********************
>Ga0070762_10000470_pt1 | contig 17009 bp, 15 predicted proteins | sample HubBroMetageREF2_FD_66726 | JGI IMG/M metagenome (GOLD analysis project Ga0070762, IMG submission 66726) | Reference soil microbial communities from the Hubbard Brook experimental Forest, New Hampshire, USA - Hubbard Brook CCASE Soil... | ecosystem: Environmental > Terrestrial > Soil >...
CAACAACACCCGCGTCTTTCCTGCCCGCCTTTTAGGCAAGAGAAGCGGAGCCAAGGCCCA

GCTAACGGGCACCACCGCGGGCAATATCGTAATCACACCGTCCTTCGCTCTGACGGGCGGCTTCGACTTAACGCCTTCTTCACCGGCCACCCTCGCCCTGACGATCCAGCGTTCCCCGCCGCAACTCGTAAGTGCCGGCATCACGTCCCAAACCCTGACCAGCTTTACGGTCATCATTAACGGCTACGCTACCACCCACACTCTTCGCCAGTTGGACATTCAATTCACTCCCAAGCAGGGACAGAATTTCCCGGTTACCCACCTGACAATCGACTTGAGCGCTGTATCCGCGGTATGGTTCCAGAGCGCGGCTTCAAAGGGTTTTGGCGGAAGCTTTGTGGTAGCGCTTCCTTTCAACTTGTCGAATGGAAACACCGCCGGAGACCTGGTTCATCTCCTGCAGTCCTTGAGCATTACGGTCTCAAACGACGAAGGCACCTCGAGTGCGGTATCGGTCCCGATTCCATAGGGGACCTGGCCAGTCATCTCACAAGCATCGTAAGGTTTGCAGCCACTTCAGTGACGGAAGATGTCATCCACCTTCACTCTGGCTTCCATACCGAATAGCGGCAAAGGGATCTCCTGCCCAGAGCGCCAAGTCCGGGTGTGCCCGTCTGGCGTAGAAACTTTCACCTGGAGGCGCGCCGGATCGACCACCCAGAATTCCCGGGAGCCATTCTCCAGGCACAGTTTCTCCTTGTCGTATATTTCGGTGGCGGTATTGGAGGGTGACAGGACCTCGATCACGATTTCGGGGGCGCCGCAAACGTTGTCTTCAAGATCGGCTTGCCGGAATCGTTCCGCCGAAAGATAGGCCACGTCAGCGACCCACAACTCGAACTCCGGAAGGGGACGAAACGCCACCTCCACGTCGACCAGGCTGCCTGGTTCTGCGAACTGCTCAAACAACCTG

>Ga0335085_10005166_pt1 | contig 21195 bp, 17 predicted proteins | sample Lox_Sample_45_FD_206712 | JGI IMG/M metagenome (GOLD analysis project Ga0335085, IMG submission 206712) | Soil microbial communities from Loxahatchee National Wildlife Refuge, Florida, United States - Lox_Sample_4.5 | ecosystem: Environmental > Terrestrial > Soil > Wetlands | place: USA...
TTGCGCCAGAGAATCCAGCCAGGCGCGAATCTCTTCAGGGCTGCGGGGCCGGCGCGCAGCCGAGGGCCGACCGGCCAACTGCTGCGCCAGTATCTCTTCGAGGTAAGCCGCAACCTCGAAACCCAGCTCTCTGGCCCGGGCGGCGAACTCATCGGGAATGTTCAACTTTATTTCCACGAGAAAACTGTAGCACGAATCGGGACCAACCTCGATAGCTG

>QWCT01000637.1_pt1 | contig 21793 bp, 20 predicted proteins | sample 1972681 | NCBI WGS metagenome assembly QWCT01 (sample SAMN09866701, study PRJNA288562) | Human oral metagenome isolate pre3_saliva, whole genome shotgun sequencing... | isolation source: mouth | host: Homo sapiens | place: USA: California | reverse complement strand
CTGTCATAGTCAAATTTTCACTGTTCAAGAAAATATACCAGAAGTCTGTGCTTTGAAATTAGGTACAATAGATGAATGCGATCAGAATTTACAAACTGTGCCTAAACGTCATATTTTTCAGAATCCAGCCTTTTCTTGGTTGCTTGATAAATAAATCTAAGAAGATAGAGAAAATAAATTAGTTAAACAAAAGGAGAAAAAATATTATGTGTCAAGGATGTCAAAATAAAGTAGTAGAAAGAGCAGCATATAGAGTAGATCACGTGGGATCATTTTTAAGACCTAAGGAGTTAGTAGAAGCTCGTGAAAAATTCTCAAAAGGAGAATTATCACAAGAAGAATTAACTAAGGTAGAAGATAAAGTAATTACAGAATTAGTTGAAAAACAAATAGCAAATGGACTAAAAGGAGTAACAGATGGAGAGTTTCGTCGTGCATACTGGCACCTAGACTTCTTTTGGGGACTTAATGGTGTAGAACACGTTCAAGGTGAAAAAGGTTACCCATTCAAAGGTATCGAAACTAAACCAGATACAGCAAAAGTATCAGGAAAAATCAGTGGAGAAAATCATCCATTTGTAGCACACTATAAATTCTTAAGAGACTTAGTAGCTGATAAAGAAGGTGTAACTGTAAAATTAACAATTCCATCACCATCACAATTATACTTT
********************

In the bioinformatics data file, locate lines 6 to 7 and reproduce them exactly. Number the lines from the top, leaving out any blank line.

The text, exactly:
>QWCT01000637.1_pt1 | contig 21793 bp, 20 predicted proteins | sample 1972681 | NCBI WGS metagenome assembly QWCT01 (sample SAMN09866701, study PRJNA288562) | Human oral metagenome isolate pre3_saliva, whole genome shotgun sequencing... | isolation source: mouth | host: Homo sapiens | place: USA: California | reverse complement strand
CTGTCATAGTCAAATTTTCACTGTTCAAGAAAATATACCAGAAGTCTGTGCTTTGAAATTAGGTACAATAGATGAATGCGATCAGAATTTACAAACTGTGCCTAAACGTCATATTTTTCAGAATCCAGCCTTTTCTTGGTTGCTTGATAAATAAATCTAAGAAGATAGAGAAAATAAATTAGTTAAACAAAAGGAGAAAAAATATTATGTGTCAAGGATGTCAAAATAAAGTAGTAGAAAGAGCAGCATATAGAGTAGATCACGTGGGATCATTTTTAAGACCTAAGGAGTTAGTAGAAGCTCGTGAAAAATTCTCAAAAGGAGAATTATCACAAGAAGAATTAACTAAGGTAGAAGATAAAGTAATTACAGAATTAGTTGAAAAACAAATAGCAAATGGACTAAAAGGAGTAACAGATGGAGAGTTTCGTCGTGCATACTGGCACCTAGACTTCTTTTGGGGACTTAATGGTGTAGAACACGTTCAAGGTGAAAAAGGTTACCCATTCAAAGGTATCGAAACTAAACCAGATACAGCAAAAGTATCAGGAAAAATCAGTGGAGAAAATCATCCATTTGTAGCACACTATAAATTCTTAAGAGACTTAGTAGCTGATAAAGAAGGTGTAACTGTAAAATTAACAATTCCATCACCATCACAATTATACTTT